This week, I want you to practice being vocal. It’s really easy, and if you’re shy, that’s okay too. Contacting people doesn’t actually require a lot of speaking- it’s mostly writing. In a lot of cases, it’s just signing something. Organizations like WWF, 350.org, and the League of Women voters often provide pre-written letters. All you have to do is sign them and alter them, if you so choose. Then hit a “send” button.
It seems like I’ve been giving a lot of challenges that aren’t that hard… maybe I’m being too soft on you guys!
Anyways, on each post day this week (Monday, Wednesday, Friday) I want you to either send a letter, an email, or make a phone call for an environmental cause that you care about. I’ll provide something that you can do each day, but please, feel free to do your own.
Spend some time tomorrow thinking about who you’d like to contact. Look through old Viridorari posts for ideas, and check out Guest Writer posts to see what they’re passionate about. You could send a letter to a local restaurant or dump about recycling cooking oil, which I wrote about in Ecofriendly Economics #3. You could tell Kimberly-Clark you think they should make their tube-free bath tissue available nationwide, which I wrote about in Ecofriendly Economics #4.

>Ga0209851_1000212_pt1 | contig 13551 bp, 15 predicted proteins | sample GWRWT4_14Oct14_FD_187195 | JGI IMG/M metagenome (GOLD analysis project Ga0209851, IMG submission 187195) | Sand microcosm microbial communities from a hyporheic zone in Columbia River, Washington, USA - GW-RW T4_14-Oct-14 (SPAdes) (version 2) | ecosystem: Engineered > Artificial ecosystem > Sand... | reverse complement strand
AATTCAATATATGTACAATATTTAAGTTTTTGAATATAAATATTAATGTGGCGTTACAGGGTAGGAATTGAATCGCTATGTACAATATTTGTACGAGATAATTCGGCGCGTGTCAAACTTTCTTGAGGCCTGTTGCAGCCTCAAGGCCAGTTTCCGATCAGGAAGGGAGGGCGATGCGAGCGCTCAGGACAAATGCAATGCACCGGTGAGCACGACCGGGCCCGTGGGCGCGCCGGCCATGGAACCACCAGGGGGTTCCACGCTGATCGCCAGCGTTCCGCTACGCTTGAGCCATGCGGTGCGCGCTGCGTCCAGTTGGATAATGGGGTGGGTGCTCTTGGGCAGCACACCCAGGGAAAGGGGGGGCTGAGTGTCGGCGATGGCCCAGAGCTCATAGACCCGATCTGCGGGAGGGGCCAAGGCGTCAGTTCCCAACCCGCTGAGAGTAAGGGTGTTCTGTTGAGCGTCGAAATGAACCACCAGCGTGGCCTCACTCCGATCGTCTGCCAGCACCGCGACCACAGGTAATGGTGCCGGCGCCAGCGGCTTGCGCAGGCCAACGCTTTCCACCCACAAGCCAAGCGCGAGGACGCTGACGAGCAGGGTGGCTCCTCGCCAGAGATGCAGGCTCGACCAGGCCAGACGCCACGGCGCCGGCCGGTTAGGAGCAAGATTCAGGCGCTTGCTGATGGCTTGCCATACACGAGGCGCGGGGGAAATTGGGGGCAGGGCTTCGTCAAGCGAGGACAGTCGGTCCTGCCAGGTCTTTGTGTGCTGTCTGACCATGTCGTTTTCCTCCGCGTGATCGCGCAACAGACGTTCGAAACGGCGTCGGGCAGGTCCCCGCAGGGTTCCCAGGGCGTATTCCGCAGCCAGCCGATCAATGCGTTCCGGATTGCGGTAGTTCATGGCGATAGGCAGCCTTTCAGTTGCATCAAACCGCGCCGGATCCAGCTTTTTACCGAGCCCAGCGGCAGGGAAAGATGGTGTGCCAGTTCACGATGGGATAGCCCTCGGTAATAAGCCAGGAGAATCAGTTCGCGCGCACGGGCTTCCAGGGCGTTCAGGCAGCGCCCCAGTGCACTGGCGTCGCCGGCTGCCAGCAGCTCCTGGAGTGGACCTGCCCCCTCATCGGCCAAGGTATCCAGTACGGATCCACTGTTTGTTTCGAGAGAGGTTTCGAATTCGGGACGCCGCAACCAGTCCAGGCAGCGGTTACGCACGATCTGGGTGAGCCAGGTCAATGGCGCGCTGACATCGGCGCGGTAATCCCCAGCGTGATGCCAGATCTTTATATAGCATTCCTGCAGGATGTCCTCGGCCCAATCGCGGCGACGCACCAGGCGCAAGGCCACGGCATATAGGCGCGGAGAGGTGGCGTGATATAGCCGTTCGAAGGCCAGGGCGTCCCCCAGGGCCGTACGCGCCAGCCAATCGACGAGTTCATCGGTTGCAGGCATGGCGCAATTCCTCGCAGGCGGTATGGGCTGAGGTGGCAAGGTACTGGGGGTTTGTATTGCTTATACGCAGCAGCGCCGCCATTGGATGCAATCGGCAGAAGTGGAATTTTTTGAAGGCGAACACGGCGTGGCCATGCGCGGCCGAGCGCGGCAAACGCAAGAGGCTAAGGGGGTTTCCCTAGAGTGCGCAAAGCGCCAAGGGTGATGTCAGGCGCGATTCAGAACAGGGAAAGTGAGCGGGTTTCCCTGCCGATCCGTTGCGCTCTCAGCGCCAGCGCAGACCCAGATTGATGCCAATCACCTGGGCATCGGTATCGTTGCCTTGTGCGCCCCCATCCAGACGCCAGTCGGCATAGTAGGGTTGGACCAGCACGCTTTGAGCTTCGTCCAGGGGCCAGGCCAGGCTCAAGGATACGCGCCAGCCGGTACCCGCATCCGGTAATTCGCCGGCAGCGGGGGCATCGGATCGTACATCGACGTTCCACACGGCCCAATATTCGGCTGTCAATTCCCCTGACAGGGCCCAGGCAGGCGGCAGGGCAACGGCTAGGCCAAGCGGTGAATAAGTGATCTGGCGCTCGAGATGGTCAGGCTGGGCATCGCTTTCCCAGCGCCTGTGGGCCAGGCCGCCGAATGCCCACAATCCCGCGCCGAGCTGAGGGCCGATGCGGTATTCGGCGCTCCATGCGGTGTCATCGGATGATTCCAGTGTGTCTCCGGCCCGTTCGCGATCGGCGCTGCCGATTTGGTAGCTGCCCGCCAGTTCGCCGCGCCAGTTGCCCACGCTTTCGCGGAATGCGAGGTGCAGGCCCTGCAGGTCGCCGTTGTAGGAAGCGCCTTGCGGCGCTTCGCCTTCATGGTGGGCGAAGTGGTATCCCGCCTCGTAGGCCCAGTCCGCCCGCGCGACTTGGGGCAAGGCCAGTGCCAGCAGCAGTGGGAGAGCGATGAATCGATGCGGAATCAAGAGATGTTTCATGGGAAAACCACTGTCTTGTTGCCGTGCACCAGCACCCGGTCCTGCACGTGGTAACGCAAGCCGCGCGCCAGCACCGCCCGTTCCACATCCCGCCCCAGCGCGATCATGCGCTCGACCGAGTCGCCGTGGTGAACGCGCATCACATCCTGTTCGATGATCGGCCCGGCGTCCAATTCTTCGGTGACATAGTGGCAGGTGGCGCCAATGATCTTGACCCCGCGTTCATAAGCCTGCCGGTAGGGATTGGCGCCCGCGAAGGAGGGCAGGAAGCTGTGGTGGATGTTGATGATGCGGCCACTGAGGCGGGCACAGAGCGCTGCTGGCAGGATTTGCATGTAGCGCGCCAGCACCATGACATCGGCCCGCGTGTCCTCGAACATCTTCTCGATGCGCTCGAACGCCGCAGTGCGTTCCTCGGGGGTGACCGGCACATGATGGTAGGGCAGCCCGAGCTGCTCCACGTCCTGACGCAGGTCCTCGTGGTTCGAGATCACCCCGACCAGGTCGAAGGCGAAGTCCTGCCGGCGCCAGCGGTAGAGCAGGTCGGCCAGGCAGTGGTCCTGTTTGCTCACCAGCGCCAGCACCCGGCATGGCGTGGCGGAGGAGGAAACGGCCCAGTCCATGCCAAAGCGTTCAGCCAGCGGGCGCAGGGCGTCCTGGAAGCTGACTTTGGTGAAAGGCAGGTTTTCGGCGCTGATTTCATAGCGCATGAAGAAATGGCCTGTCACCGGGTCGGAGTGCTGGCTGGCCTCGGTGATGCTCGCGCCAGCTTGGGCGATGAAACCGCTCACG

If you would like to contact legislators about major issues, such as Keystone XL, fracking, renewable energy, or fossil fuel divestment, you should learn who the representative in your area is, how to contact them, and where they stand already on the issue. Typically, representatives respond better to snail mail and phone calls, rather than email.
I encourage you to do more days than just Monday, Wednesday, and Friday, and as always, I encourage you to share your experiences with Viridorari. What are you going to be vocal about? How are you going to do it? Why are you passionate about that particular cause? Leave a comment below or email me at email@example.com. Follow Viridorari on Twitter to receive tweets about potential causes you could support.
Are you a little anxious about speaking out? Not sure exactly how to go about it? Email me with questions and concerns, and I’ll be happy to help you with the process.
Animal of the Month UpdateThe Snow Leopard Trust uses sound science to determine priorities for protecting the endangered snow leopard in order to build community partnerships. SLT’s goals are to understand snow leopard behavior and habitat, to listen to communities to identify their needs, and to seek resources for sustaining long-term programs.
Picture courtesy of: http://en.wikipedia.org/wiki/Snow_Leopard_Trust
The Snow Leopard Trusts operates in five of the twelve countries that snow leopards call home. They include China, India, Mongolia, Pakistan, and Kyrgyzstan, and collectively, these countries contain 75% of the world’s remaining snow leopard population. China is home to the largest number of snow leopards in the world, and SLT has been working with China since 2004, with their area of focus in the Qinghai Province.